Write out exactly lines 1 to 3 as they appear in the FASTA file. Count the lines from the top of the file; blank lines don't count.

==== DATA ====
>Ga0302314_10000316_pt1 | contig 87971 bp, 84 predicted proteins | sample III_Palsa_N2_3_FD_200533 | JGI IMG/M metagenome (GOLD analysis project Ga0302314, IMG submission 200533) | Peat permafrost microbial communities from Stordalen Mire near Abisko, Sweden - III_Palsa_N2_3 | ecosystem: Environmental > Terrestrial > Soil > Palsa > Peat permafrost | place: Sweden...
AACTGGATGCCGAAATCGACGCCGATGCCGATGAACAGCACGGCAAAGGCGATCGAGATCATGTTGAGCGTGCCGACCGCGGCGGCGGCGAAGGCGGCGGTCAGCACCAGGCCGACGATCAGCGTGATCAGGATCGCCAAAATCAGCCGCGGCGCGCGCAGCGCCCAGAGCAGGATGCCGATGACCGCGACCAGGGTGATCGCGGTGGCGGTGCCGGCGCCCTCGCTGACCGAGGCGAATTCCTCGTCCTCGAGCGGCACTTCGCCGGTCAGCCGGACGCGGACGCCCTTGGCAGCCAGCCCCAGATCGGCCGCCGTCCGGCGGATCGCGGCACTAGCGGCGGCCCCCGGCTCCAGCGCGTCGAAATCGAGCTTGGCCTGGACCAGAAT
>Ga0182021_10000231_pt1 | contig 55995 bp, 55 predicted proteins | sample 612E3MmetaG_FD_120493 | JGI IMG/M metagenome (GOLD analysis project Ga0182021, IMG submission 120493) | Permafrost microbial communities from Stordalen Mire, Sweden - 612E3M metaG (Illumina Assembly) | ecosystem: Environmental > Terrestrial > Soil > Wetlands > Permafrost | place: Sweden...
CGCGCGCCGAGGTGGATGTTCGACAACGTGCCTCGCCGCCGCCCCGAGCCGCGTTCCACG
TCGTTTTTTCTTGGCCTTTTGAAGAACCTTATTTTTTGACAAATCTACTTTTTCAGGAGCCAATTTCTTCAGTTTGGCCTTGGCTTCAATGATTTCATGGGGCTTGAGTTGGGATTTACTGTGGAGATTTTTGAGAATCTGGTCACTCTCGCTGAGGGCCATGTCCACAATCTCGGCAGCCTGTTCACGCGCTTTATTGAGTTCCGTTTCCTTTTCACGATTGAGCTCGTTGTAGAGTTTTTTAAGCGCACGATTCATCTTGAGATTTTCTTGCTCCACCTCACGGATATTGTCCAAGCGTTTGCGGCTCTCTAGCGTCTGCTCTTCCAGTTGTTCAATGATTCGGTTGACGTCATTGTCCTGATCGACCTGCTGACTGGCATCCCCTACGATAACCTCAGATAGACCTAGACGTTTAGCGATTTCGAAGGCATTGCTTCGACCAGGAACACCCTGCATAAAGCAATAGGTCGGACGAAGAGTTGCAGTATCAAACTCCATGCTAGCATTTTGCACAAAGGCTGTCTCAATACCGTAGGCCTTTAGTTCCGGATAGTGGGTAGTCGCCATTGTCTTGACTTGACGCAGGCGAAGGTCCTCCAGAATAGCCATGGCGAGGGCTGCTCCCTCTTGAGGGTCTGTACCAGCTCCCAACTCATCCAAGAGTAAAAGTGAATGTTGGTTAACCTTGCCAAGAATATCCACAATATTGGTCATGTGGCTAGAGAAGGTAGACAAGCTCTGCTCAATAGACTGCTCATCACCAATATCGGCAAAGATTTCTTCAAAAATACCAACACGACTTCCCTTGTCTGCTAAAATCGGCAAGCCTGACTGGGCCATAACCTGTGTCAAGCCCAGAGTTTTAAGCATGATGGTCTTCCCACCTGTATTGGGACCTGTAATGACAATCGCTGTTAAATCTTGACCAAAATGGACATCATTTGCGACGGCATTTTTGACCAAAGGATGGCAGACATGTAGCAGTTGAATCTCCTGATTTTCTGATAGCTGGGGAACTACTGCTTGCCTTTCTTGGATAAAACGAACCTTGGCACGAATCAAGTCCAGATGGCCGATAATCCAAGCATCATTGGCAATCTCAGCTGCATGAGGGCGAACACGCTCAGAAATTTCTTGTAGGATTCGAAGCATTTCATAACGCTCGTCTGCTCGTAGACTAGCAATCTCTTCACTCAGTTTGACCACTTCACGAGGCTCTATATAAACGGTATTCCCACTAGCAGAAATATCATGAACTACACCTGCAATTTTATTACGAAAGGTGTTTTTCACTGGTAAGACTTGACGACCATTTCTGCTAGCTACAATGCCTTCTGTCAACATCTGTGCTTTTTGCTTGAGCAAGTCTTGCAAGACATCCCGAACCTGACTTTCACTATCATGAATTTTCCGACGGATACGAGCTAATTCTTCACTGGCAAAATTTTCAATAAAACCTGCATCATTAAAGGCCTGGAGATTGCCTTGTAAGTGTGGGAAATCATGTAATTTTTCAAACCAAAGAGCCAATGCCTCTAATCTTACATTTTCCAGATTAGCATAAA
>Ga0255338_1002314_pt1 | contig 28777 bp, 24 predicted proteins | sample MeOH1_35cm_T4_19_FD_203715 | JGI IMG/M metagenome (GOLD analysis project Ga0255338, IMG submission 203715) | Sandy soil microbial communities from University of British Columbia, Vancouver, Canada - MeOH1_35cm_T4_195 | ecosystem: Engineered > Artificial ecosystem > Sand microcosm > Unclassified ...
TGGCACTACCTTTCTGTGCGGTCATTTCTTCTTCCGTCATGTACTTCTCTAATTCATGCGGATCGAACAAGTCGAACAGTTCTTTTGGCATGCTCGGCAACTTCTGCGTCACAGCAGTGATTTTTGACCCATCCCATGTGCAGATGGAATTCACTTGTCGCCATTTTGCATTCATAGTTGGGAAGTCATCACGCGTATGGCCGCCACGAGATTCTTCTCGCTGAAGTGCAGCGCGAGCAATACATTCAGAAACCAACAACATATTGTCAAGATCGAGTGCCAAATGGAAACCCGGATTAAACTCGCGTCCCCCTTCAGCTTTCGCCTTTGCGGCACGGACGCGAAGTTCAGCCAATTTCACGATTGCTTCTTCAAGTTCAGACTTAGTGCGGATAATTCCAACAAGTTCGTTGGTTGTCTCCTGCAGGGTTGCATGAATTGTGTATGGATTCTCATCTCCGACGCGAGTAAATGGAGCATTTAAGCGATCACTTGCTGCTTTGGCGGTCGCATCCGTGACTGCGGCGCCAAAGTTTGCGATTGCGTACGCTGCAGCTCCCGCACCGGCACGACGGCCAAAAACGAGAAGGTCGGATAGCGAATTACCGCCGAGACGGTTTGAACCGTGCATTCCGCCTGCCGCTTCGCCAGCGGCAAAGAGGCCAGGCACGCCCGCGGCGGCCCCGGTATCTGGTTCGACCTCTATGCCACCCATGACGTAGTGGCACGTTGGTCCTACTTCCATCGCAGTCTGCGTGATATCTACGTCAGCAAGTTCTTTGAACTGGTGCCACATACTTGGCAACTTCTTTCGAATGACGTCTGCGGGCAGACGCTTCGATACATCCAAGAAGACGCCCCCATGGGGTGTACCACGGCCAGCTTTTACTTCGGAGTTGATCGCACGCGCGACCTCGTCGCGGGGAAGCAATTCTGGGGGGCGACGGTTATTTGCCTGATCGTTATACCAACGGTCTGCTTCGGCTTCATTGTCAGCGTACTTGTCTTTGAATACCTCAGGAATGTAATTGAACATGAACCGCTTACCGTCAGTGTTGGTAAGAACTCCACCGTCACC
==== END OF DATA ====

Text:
>Ga0302314_10000316_pt1 | contig 87971 bp, 84 predicted proteins | sample III_Palsa_N2_3_FD_200533 | JGI IMG/M metagenome (GOLD analysis project Ga0302314, IMG submission 200533) | Peat permafrost microbial communities from Stordalen Mire near Abisko, Sweden - III_Palsa_N2_3 | ecosystem: Environmental > Terrestrial > Soil > Palsa > Peat permafrost | place: Sweden...
AACTGGATGCCGAAATCGACGCCGATGCCGATGAACAGCACGGCAAAGGCGATCGAGATCATGTTGAGCGTGCCGACCGCGGCGGCGGCGAAGGCGGCGGTCAGCACCAGGCCGACGATCAGCGTGATCAGGATCGCCAAAATCAGCCGCGGCGCGCGCAGCGCCCAGAGCAGGATGCCGATGACCGCGACCAGGGTGATCGCGGTGGCGGTGCCGGCGCCCTCGCTGACCGAGGCGAATTCCTCGTCCTCGAGCGGCACTTCGCCGGTCAGCCGGACGCGGACGCCCTTGGCAGCCAGCCCCAGATCGGCCGCCGTCCGGCGGATCGCGGCACTAGCGGCGGCCCCCGGCTCCAGCGCGTCGAAATCGAGCTTGGCCTGGACCAGAAT
>Ga0182021_10000231_pt1 | contig 55995 bp, 55 predicted proteins | sample 612E3MmetaG_FD_120493 | JGI IMG/M metagenome (GOLD analysis project Ga0182021, IMG submission 120493) | Permafrost microbial communities from Stordalen Mire, Sweden - 612E3M metaG (Illumina Assembly) | ecosystem: Environmental > Terrestrial > Soil > Wetlands > Permafrost | place: Sweden...